4.     It is on that basis therefore that the Applicant approached this court in the manner alluded to herein above seeking the orders therein spelt out.

 

5.     The 2ndRespondent, as mentioned afore, opposes this application by the Applicant and in that regard filed papers in opposition in which it raised a point in limine and further answered to the Applicant’s application.

 

  • The point of law raised by the 2ndRespondent relates to the affidavit of Judy Kwok. The contention by the 2ndRespondent is that it does not disclose sufficient averments to prove authority for the said Judy Kwok to institute the present proceedings on behalf of the Applicant, a juristic person. On the date set for arguments of this matter this point was argued simultaneously with the merits of the matter.

 

6.     Mr. Shabangu, the Applicant’s counsel in this matter, submitted that the Wages Order for the Textile and Apparel Industry allows 12.5 leave days as opposed to 17 days.  However, and at its own discretion, the employer graciously increased the leave days of its employees to 17. This he argued, did not then mean that because the employer granted the employees bonus leave days in 2008 then even in the next year it was now bound to grant the extra 4.5 days. Shabangu’s contention herein was that the extra 4.5 days was granted gratuitously by the employer because of its good financial standing then. There was no legal requirement that the employer should pay 17 days annual leave, he further submitted. 

 

7.     Counsel for the 2ndRespondent, Mr. Manana, on the other hand

started of his arguments by addressing the point of law raised. Manana argued that the Applicant in this matter is a juristic person and as such the deponent to its founding affidavit, Judy Kwok, should disclose sufficient averments to prove authority to institute the present proceedings on behalf of the applicant.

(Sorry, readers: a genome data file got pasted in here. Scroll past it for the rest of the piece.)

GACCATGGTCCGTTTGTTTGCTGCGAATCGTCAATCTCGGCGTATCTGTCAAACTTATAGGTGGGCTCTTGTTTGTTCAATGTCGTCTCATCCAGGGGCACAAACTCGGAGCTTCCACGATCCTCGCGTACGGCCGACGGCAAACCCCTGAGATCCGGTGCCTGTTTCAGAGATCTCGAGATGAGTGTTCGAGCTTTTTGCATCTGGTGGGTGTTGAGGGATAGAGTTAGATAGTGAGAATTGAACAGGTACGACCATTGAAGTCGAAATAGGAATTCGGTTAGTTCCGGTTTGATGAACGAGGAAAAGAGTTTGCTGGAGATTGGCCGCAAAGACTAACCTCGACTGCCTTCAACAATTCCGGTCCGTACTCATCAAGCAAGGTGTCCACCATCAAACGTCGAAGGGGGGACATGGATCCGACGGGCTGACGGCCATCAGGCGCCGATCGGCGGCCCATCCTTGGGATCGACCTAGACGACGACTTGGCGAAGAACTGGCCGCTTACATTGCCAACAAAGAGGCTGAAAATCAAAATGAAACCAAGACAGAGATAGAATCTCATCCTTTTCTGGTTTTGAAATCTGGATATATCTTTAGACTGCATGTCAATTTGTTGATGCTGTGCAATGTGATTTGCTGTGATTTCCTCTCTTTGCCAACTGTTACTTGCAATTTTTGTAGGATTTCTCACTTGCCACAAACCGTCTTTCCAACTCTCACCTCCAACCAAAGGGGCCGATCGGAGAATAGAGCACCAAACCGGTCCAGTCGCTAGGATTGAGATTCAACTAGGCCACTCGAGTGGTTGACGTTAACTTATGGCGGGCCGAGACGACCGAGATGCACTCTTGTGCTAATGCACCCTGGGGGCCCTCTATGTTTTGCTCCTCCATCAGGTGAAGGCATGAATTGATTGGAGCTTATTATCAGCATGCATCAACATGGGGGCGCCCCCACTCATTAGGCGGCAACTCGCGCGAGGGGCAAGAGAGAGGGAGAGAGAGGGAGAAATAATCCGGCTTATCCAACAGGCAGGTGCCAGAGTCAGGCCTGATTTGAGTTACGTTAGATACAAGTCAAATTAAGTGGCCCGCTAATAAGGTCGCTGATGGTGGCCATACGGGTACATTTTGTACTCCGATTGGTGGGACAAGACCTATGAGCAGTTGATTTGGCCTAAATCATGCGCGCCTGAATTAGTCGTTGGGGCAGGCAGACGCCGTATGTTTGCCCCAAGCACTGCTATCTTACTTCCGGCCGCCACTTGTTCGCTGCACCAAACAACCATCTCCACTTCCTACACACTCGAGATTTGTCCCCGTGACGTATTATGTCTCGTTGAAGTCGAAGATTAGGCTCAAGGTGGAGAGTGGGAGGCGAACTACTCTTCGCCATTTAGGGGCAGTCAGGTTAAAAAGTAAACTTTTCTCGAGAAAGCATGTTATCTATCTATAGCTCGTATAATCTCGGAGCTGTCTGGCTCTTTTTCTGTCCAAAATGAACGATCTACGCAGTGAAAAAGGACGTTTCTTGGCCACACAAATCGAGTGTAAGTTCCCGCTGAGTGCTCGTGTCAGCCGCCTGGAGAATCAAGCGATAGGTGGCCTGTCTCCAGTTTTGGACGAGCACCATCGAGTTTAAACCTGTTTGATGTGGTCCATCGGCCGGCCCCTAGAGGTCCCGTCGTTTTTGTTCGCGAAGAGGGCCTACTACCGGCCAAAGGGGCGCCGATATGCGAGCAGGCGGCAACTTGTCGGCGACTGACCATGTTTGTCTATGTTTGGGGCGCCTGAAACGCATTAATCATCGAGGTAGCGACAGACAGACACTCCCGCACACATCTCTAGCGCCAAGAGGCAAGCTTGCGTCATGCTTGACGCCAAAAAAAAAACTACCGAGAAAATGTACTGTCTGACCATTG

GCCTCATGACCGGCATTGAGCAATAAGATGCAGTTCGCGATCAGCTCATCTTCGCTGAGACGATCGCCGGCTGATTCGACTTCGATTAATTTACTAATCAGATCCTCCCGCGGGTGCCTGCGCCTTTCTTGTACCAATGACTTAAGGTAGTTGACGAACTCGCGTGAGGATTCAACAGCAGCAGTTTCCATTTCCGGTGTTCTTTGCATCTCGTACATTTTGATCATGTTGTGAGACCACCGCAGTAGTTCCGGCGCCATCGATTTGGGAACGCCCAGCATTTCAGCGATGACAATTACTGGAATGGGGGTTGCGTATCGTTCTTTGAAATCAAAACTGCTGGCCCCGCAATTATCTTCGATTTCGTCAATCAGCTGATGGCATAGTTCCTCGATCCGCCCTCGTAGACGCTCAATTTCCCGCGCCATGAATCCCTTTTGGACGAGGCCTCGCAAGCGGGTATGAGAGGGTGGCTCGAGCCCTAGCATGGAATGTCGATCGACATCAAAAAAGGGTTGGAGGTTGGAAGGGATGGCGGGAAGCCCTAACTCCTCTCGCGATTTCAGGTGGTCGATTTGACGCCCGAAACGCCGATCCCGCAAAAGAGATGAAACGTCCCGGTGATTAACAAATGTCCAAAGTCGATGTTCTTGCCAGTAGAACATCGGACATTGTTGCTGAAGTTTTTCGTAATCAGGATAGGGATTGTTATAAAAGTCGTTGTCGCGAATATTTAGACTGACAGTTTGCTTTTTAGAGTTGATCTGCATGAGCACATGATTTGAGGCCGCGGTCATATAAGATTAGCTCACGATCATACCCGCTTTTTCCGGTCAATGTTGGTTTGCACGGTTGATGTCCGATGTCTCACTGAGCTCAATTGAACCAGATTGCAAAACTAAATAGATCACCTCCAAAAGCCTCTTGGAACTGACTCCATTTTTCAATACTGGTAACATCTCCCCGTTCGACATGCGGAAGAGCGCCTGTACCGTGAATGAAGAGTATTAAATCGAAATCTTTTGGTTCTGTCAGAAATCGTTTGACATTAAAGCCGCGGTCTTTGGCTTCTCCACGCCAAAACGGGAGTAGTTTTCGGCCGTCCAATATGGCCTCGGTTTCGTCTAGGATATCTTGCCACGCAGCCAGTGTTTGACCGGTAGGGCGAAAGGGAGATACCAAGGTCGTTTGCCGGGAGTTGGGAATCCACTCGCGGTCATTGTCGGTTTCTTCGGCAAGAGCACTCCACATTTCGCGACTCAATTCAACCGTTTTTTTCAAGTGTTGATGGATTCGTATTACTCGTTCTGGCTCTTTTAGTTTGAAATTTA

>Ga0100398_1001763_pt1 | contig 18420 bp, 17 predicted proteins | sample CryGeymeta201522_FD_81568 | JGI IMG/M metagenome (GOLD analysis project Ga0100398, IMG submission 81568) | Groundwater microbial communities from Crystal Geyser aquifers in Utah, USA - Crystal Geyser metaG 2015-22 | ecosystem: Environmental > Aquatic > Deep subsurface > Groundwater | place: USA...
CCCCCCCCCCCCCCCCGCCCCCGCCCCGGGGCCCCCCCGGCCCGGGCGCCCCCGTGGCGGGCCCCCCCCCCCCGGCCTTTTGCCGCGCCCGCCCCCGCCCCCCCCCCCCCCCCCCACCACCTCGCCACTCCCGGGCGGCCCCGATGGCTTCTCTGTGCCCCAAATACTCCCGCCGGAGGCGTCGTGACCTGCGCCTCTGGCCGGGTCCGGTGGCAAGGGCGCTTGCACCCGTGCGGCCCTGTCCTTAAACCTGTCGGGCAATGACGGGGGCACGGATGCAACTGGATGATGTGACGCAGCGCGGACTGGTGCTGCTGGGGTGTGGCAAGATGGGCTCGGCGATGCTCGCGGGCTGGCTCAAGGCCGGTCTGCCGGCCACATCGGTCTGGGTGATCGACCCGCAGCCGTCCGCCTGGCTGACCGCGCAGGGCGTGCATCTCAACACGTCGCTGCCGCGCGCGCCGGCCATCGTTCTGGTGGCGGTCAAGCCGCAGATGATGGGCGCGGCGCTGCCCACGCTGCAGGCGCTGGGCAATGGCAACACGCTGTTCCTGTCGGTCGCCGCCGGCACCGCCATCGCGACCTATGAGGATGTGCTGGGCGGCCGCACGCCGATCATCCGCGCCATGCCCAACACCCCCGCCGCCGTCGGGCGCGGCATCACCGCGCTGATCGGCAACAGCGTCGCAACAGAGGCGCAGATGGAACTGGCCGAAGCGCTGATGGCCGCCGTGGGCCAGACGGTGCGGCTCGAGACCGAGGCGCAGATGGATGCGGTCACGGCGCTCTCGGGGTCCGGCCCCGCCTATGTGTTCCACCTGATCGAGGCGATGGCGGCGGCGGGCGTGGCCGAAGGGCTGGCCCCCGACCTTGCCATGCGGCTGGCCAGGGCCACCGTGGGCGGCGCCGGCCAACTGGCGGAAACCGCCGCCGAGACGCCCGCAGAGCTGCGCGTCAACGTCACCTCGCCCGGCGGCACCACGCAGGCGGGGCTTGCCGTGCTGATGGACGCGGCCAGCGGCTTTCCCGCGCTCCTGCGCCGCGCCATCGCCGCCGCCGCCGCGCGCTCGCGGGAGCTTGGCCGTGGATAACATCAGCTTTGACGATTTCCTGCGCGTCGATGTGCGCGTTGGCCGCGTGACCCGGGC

8.     On the merits, Manana’s arguments were to the effect that the Regulation of Wages Order for the textile and apparel industry sets minimum standards that have to be adhered to. In the case of the present parties before court, they negotiated and agreed on the 17 days. As such the employer cannot then unilaterally reduce the leave days.   

 

9.     Further argument by Manana was to the effect that the Applicant had not engaged the Unions before bringing the present proceedings to this court. As such, as employee representatives, they were not aware that indeed the company was in a precarious financial position.

 

10.   It is trite law that in cases of juristic persons, such as the present Applicant, there must be proof that the juristic person has authorized the bringing of the application in its name. It has been repeatedly pronounced that the annexing of a copy of a resolution to that effect is not always necessary, but sufficient proof that the application was properly authorized must be put before court. In the founding affidavit of the Applicant in casu, Judy Kwok deposes as follows;

 

“…I am an adult female employed by the Applicant as Factory Manageress based at Nhlangano in the Shiselweni District. I am authorized to institute these proceedings for and on behalf of the Applicant(Court’s emphasis)

 

Cleary the above statement by the deponent is sufficient proof, under the circumstances of the present case – an urgent application – that the application was properly authorized. We accordingly find that the objectionin limine by Manana on this issue is without substance and accordingly dismiss same.

 

11.    Perhaps an important submission by Manana is that on the Applicant having not engaged the Respondents before running to court on this matter. We must hasten to add here that it is desirable that matters of this nature be conciliated, and always, by way of alternative dispute resolution mechanism which provides a friendlier, informal, expeditious and less expensive environment. This is provided by Part VIII of the Industrial Relations Act, 2000, (as amended). The importance of the Conciliation, Mediation and Arbitration Commission’s role is such that these provisions should be strictly observed.